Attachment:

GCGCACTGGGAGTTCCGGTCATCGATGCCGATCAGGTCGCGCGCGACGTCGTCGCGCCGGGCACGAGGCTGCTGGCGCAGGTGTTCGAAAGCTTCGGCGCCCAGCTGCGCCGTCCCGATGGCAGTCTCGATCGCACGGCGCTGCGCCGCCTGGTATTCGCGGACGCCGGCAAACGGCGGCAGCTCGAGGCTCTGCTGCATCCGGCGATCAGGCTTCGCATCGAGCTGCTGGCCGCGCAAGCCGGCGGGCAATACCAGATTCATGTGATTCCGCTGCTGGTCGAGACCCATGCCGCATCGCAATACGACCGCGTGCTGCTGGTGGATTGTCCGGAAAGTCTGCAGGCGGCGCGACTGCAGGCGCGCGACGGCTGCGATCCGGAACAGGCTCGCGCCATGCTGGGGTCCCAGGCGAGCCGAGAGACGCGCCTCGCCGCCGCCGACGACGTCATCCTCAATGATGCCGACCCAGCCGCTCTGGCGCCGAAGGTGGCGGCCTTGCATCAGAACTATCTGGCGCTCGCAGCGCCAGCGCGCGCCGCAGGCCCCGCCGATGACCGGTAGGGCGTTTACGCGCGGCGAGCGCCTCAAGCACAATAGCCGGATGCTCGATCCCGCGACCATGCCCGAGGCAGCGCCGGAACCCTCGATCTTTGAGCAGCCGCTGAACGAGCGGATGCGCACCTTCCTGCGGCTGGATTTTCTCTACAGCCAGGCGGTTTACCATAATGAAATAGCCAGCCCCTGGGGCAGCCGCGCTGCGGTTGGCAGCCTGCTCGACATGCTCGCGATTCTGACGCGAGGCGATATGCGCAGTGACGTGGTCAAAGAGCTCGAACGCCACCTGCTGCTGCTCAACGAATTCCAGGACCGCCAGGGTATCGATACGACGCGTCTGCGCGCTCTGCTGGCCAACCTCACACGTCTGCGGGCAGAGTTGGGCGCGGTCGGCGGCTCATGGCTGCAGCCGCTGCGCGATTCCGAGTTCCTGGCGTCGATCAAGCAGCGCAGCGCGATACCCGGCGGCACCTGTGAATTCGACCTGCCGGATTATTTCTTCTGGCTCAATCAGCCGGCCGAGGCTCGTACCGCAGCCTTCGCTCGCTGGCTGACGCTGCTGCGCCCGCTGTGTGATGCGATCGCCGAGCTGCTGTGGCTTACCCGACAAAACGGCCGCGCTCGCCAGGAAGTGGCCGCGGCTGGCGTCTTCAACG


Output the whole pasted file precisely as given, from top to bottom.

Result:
GCGCACTGGGAGTTCCGGTCATCGATGCCGATCAGGTCGCGCGCGACGTCGTCGCGCCGGGCACGAGGCTGCTGGCGCAGGTGTTCGAAAGCTTCGGCGCCCAGCTGCGCCGTCCCGATGGCAGTCTCGATCGCACGGCGCTGCGCCGCCTGGTATTCGCGGACGCCGGCAAACGGCGGCAGCTCGAGGCTCTGCTGCATCCGGCGATCAGGCTTCGCATCGAGCTGCTGGCCGCGCAAGCCGGCGGGCAATACCAGATTCATGTGATTCCGCTGCTGGTCGAGACCCATGCCGCATCGCAATACGACCGCGTGCTGCTGGTGGATTGTCCGGAAAGTCTGCAGGCGGCGCGACTGCAGGCGCGCGACGGCTGCGATCCGGAACAGGCTCGCGCCATGCTGGGGTCCCAGGCGAGCCGAGAGACGCGCCTCGCCGCCGCCGACGACGTCATCCTCAATGATGCCGACCCAGCCGCTCTGGCGCCGAAGGTGGCGGCCTTGCATCAGAACTATCTGGCGCTCGCAGCGCCAGCGCGCGCCGCAGGCCCCGCCGATGACCGGTAGGGCGTTTACGCGCGGCGAGCGCCTCAAGCACAATAGCCGGATGCTCGATCCCGCGACCATGCCCGAGGCAGCGCCGGAACCCTCGATCTTTGAGCAGCCGCTGAACGAGCGGATGCGCACCTTCCTGCGGCTGGATTTTCTCTACAGCCAGGCGGTTTACCATAATGAAATAGCCAGCCCCTGGGGCAGCCGCGCTGCGGTTGGCAGCCTGCTCGACATGCTCGCGATTCTGACGCGAGGCGATATGCGCAGTGACGTGGTCAAAGAGCTCGAACGCCACCTGCTGCTGCTCAACGAATTCCAGGACCGCCAGGGTATCGATACGACGCGTCTGCGCGCTCTGCTGGCCAACCTCACACGTCTGCGGGCAGAGTTGGGCGCGGTCGGCGGCTCATGGCTGCAGCCGCTGCGCGATTCCGAGTTCCTGGCGTCGATCAAGCAGCGCAGCGCGATACCCGGCGGCACCTGTGAATTCGACCTGCCGGATTATTTCTTCTGGCTCAATCAGCCGGCCGAGGCTCGTACCGCAGCCTTCGCTCGCTGGCTGACGCTGCTGCGCCCGCTGTGTGATGCGATCGCCGAGCTGCTGTGGCTTACCCGACAAAACGGCCGCGCTCGCCAGGAAGTGGCCGCGGCTGGCGTCTTCAACG